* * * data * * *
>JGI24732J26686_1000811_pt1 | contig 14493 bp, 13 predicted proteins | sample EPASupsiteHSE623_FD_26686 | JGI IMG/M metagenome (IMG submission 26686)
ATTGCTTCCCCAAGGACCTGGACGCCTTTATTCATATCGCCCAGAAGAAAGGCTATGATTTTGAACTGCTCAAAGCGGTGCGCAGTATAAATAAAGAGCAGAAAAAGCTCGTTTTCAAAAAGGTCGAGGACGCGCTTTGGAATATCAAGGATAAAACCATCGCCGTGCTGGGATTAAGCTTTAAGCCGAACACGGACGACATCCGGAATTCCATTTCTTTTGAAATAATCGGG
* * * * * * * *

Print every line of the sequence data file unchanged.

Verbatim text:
>JGI24732J26686_1000811_pt1 | contig 14493 bp, 13 predicted proteins | sample EPASupsiteHSE623_FD_26686 | JGI IMG/M metagenome (IMG submission 26686)
ATTGCTTCCCCAAGGACCTGGACGCCTTTATTCATATCGCCCAGAAGAAAGGCTATGATTTTGAACTGCTCAAAGCGGTGCGCAGTATAAATAAAGAGCAGAAAAAGCTCGTTTTCAAAAAGGTCGAGGACGCGCTTTGGAATATCAAGGATAAAACCATCGCCGTGCTGGGATTAAGCTTTAAGCCGAACACGGACGACATCCGGAATTCCATTTCTTTTGAAATAATCGGG